In 1757 he published his first book, an edition of the poems of Virgil, printing it on the hand press at his house at Easy Hill, Birmingham. His last great work was Ariosto's Orlando Furioso (1773), which was illustrated with engravings by leading artists of the day. The most recent addition to our collection is Baskerville's wife Sarah's copy of the Cambridge Bible (1763), widely acknowledged as his masterpiece; this copy was donated by Benjamin Tillett Davis, a forensic pathologist at the University of Birmingham and a medical historian.
Birmingham School of Printingbaskervill
This collection comprises approximately 500 books, pamphlets and emphemera, printed under the direction of Leonard Jay during the period 1926-1953 at the Birmingham School of Printing. In his teaching he advocated the application of the aesthetic principles of the Private Press and the Arts and Crafts Movements to the mechanical composition of commercial printing.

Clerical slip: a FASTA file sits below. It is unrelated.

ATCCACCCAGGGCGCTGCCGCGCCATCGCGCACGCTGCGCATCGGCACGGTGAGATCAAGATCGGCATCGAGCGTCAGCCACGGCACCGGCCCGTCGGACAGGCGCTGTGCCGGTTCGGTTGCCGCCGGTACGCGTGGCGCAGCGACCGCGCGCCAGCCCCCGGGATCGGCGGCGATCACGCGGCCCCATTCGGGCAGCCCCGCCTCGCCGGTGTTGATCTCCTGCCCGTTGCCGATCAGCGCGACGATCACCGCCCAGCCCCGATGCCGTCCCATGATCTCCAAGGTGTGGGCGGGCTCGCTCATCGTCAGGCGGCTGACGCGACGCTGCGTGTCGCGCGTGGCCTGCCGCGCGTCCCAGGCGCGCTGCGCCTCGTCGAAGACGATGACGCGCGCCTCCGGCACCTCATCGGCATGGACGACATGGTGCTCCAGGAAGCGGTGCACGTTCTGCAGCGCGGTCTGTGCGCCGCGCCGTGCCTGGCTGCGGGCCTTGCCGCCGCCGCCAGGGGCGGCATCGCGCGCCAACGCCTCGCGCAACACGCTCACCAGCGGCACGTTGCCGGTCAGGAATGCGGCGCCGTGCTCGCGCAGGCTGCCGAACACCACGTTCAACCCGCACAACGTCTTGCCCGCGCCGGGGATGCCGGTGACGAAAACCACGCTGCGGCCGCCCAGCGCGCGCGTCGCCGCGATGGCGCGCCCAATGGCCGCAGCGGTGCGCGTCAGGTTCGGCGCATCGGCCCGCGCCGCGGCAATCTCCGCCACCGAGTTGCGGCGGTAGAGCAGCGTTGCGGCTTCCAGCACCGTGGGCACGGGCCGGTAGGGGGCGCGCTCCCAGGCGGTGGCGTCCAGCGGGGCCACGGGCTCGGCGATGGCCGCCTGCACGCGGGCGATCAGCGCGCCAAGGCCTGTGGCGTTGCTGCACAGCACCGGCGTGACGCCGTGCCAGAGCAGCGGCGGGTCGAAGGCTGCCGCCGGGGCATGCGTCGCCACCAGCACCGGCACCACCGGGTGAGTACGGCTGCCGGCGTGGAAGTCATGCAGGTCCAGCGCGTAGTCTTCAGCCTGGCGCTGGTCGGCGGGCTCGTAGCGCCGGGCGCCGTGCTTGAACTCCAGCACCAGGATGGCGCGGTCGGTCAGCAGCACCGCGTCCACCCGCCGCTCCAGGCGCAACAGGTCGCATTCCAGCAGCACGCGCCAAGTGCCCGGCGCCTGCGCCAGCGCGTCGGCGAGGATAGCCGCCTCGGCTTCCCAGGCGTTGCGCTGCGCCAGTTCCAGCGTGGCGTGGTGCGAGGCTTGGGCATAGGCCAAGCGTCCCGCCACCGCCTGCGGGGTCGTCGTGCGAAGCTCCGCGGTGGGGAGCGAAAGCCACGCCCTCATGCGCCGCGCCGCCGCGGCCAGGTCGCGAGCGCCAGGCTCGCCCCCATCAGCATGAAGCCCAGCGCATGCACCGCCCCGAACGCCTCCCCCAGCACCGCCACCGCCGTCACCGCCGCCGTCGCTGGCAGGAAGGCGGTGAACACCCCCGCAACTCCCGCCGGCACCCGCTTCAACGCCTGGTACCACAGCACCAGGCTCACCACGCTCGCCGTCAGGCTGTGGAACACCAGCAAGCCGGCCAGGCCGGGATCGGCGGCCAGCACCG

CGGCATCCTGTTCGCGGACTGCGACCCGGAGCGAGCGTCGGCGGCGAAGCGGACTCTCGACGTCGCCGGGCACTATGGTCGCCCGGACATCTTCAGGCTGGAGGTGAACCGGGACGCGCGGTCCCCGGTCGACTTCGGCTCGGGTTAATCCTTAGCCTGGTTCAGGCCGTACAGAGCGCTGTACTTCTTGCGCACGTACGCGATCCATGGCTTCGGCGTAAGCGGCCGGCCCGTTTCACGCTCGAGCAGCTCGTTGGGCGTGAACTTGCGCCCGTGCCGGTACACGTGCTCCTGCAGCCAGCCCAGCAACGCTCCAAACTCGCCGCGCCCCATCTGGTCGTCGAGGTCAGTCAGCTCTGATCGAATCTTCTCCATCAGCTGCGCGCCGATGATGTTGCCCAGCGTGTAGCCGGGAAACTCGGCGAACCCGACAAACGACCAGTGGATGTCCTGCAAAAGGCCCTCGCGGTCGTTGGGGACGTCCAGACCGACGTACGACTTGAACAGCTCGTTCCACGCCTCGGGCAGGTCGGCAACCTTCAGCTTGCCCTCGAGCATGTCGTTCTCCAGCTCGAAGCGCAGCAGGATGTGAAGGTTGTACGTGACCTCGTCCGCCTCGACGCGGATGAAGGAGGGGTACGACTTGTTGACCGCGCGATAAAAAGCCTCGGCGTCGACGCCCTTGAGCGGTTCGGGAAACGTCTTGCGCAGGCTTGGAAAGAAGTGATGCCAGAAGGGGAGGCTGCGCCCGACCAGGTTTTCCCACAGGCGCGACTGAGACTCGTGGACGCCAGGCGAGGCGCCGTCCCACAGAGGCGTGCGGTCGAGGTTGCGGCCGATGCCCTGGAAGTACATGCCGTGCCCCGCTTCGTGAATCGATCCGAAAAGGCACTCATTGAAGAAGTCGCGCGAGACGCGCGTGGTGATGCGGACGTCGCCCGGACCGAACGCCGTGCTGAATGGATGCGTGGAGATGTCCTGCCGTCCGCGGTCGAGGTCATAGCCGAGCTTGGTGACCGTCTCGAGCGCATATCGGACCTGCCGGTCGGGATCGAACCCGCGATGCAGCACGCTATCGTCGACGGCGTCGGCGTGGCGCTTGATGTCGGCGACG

Among the holdings is a set of The Torch (1933-1950), the first issue of which contains a catalogue, with sample pages and illustrations, of the books published by the press 1925-33 and copies of photographs, advertisements and commercial stationery by the students.
Our copies of the School's work are in the wide range of original bindings and there are many limited editions such as:
- the quarto printing of The Song of Songs (1937), composed as a drama by Ernest Renan, with illustrations by Bernard Sleigh
- Selection from Ballads of Old Birmingham (1945), printed on laid paper
- Eight Poems by Thomas Bodkin, who was Professor of Fine Arts and the founding Director of the Barber Institute of Fine Arts in the University from 1935 until 1952, where he acquired the nucleus of one of the finest art collections of the Twentieth Century.